In a quest to bring new medical products to Americans, Congress is considering a grand bargain.
Legislation passed last year by the House would provide billions more dollars for medical research and encourage faster approval of prescription drugs and devices. The Senate, meanwhile, is currently working on a set of companion bills in hopes of crafting a compromise measure.
“If we succeed, this will be the most important bill signed into law this year,” Senate health committee chairman Lamar Alexander, a Tennessee Republican, said at a committee meeting last month.
This sounds promising. After all, adding $9 billion to the National Institutes of Health’s budget over the next five years to underwrite new cures is a good idea. And in an era when desperately ill patients are clamoring for new medicines, giving the Food and Drug Administration extra tools also makes sense.
But there’s a catch. By linking the extra funds to speedier approvals, Congress appears ready to undermine regulatory standards. And this is a misguided notion that, unfortunately, is more likely to help companies than patients.
For instance, the House bill, which is known as the 21st Century Cures Act, would allow the FDA to approve added uses for a drug without relying on a randomized clinical trial — the gold standard for determining whether a medicine can benefit patients and the extent to which there are serious side effects. Instead, the bill would permit the agency to base such decisions on “clinical experience,” a loosely defined term that means, essentially, anecdotal observations from physicians and patients.
To be fair, the FDA would not have to consider such information. And the Senate has, so far, not adopted this notion. But this is hardly the sort of rigorous scientific data that should be used to establish whether a drug is safe and effective.
“This is a harsh way of putting it, but this is why I call it the 19th Century Fraud Act,” said Harvard University political scientist Daniel Carpenter, who studies the FDA. “This is a part of the bill that threatens to take us back more than a century.”
“I call it the 19th Century Fraud Act.”
Daniel Carpenter, Harvard University
The final details of the Senate bill remain uncertain, but some proposals are also prompting objections. As an example, one suggestion for speeding approvals of medical devices is to label certain products as “breakthroughs,” a designation that would offer an expedited review pathway. To qualify as a breakthrough, though, a company need only argue its product is either a significant advance over existing devices or is in the best interest of patients.
The use of the word “or” is problematic, because it creates wiggle room for unproven claims. “It’s very vague and only encourages companies to seek breakthrough status,” said Diana Zuckerman, who heads the National Center for Health Research, a nonprofit think tank.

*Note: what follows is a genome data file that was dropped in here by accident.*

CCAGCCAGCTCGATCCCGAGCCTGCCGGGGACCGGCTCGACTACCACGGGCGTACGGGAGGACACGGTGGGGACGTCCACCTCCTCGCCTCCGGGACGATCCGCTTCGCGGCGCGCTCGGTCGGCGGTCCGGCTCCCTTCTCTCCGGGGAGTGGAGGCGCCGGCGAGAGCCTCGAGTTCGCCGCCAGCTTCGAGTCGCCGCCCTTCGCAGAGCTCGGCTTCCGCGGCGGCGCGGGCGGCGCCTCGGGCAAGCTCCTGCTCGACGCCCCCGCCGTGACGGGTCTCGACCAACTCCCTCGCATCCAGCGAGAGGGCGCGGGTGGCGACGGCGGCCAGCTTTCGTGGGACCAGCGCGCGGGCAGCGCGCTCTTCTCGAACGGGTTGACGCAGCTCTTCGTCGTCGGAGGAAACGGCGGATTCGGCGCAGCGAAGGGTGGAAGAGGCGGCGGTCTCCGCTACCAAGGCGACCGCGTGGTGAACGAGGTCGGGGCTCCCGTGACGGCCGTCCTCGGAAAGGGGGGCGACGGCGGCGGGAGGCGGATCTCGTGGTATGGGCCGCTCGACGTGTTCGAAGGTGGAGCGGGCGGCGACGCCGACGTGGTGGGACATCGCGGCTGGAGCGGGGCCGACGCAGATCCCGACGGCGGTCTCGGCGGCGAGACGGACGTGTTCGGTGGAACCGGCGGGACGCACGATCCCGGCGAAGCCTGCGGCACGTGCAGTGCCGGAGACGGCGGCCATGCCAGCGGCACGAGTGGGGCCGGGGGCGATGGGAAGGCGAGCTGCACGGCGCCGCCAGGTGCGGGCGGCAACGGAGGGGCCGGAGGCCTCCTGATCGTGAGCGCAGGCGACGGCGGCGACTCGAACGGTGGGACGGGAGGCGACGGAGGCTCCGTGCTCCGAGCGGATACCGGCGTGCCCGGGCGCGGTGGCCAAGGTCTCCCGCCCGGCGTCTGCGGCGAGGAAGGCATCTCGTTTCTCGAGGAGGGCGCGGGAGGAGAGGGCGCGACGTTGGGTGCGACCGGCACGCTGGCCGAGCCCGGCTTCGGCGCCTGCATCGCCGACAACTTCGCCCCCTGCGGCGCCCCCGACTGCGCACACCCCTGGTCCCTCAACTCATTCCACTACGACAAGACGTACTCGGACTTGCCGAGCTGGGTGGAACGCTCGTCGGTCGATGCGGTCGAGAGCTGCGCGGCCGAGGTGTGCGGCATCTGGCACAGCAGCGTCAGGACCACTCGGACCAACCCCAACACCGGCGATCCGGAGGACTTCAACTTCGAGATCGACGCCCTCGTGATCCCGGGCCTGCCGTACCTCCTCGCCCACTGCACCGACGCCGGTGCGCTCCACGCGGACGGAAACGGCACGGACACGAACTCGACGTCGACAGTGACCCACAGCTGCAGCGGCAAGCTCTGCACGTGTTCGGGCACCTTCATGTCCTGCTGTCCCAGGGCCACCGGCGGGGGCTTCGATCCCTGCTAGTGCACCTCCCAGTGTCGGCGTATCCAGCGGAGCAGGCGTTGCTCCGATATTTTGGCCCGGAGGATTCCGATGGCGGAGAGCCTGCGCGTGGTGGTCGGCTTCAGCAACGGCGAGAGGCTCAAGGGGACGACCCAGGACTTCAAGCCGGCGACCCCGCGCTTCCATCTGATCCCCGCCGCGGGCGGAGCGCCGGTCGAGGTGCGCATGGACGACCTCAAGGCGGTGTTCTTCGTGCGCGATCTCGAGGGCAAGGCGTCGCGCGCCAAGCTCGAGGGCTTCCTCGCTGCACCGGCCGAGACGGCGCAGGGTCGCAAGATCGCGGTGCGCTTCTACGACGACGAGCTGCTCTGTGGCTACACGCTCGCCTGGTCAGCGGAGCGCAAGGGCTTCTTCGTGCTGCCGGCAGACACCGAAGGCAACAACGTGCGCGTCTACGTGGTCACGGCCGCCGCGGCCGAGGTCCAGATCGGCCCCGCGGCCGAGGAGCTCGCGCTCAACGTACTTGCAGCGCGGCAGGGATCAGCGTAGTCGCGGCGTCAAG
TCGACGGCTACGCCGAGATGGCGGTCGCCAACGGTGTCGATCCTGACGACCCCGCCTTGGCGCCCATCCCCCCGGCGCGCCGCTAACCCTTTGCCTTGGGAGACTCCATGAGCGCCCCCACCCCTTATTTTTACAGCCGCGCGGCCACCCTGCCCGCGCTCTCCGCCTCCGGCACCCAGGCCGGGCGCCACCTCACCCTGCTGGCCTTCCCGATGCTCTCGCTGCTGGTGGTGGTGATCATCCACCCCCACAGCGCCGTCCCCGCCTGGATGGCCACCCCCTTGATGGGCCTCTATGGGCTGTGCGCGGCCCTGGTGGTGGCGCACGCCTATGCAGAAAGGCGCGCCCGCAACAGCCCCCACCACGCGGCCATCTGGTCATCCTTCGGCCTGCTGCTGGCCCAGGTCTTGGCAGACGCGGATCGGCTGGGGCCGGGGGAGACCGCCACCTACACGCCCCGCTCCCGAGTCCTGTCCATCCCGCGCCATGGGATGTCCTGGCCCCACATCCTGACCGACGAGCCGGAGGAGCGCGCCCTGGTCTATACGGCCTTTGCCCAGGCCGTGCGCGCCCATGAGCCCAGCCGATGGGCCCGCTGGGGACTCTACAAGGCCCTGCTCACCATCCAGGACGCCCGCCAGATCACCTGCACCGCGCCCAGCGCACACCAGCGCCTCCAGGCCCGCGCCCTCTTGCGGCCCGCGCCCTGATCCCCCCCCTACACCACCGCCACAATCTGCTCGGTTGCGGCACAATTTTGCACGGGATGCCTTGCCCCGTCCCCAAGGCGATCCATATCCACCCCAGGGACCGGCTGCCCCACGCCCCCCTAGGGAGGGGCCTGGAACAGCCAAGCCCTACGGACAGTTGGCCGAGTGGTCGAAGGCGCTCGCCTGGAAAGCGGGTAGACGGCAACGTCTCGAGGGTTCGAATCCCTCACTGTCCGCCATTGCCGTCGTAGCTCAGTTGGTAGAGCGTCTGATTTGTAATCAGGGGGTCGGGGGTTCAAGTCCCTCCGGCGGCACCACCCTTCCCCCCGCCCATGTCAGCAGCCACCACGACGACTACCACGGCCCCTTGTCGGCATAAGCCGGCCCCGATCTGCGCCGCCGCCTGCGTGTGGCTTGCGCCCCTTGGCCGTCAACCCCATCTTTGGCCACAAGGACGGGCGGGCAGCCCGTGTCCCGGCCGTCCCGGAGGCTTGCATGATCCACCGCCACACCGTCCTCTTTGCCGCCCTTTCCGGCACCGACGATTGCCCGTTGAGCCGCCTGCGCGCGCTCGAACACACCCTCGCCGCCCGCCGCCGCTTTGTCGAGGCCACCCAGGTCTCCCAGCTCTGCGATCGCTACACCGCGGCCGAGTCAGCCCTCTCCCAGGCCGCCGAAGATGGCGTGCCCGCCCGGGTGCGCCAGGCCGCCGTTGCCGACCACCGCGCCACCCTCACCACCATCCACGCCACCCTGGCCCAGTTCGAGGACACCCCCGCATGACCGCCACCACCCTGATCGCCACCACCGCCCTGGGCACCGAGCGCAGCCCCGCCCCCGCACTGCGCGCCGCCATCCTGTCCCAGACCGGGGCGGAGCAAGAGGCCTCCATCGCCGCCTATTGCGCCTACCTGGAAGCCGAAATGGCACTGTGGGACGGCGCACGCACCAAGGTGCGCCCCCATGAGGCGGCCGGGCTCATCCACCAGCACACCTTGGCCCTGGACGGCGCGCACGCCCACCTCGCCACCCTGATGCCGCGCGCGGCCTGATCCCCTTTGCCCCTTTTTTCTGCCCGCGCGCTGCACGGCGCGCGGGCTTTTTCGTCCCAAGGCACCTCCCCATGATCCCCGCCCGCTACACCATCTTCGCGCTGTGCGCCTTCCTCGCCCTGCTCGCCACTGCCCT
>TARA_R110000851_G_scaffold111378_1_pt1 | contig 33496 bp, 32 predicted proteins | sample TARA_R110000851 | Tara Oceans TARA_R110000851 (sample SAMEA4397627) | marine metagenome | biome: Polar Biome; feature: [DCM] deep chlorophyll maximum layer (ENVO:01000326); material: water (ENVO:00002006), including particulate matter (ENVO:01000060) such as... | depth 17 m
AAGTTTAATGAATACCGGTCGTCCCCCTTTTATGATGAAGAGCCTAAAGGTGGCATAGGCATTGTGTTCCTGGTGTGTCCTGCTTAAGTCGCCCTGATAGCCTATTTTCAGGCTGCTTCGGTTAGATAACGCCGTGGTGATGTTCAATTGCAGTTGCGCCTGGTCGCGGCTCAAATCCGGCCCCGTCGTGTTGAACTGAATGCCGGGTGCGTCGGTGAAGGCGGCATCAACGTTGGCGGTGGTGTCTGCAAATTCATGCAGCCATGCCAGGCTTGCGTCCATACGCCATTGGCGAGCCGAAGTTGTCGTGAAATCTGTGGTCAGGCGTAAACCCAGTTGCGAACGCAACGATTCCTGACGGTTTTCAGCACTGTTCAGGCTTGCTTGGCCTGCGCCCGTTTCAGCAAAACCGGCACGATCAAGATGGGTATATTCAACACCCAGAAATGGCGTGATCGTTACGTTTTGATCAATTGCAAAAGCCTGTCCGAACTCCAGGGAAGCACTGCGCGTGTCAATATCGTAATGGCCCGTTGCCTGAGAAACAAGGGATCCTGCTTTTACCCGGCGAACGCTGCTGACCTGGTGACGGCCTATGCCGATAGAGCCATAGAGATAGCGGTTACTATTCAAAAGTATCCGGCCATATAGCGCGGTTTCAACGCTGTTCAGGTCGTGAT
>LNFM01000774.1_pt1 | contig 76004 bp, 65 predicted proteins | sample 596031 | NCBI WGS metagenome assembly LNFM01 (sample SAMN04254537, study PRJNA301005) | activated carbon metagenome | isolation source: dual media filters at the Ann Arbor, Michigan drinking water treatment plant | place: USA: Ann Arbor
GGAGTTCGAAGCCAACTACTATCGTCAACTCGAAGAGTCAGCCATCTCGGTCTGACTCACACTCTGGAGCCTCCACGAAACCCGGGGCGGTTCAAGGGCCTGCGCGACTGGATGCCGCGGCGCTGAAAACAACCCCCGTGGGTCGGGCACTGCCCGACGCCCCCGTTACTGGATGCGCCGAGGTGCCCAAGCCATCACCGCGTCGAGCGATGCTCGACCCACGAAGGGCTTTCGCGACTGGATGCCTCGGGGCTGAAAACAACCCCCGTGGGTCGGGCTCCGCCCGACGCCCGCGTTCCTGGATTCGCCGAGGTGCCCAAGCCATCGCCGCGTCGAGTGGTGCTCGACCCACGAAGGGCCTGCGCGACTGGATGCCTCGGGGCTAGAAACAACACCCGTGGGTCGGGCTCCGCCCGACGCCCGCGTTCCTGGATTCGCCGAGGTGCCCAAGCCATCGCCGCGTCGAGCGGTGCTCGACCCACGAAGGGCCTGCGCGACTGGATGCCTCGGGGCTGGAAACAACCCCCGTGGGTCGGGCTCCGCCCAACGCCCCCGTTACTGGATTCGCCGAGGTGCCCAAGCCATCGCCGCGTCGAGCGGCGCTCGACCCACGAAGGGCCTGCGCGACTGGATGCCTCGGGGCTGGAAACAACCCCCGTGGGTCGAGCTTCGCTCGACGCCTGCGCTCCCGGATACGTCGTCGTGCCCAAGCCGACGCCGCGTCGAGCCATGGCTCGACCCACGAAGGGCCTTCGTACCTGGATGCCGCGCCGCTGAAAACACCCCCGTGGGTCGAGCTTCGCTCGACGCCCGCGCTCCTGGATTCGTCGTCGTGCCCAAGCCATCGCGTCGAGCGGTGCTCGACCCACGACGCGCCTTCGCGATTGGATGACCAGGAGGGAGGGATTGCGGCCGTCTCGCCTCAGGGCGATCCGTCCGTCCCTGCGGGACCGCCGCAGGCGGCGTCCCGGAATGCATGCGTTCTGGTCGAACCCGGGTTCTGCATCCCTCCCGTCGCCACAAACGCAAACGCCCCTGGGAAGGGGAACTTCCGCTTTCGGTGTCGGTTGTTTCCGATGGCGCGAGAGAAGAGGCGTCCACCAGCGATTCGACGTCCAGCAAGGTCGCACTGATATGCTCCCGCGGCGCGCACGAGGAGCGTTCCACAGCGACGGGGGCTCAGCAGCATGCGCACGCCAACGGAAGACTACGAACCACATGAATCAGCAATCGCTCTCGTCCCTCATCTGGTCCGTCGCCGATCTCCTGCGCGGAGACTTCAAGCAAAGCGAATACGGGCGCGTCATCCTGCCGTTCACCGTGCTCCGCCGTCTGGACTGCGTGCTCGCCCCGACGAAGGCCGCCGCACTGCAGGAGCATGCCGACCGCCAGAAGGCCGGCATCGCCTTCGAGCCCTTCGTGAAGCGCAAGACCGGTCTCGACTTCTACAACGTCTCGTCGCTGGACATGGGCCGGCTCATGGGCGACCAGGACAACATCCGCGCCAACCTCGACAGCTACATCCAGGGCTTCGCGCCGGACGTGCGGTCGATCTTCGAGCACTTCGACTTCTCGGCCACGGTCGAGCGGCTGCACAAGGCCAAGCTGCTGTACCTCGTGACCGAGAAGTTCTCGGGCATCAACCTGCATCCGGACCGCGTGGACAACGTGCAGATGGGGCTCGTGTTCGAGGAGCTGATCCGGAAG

There are other portions of the House and Senate proposals that merit criticism, but one doesn’t need to be a Washington insider to have concerns.
A new poll from STAT and the Harvard T.H. Chan School of Public Health found that 58 percent of Americans oppose changing safety and effectiveness standards to allow for faster approvals of new medicines, and half of the public also objects to regulatory changes to accelerate approvals of new medical devices.
Dr. Robert Califf, the FDA commissioner, may not have participated in the survey, but he expressed similar sentiments earlier this month. In a speech at an industry conference, he said that, if the legislation is not “carefully crafted, [it] could pose significant risks for FDA and American patients.”
“Innovative therapies are not helpful to patients if they don’t work, or worse, cause harm,” Califf told the gathering.
The Republicans in Congress know what they are doing. By bundling NIH funding with faster FDA approvals, the lawmakers are making it easier to win support from universities and small biotech companies, which rely on government research grants. (In a pointed blog post last fall, University of Pennsylvania President Amy Gutmann wrote that Congress can “change the course of history” by approving the measures.)
They are also appealing to many patients and their families — an increasingly large and vocal group of Americans — who want the FDA to approve more medicines for unmet medical needs.
There is no question that more research funding is necessary and that finding legitimate ways to get medicines to patients faster is crucial. But Congress ought to separate the debate over research funding from the rest of the legislation. Loosening regulatory standards would only create problems for which real cures will be needed.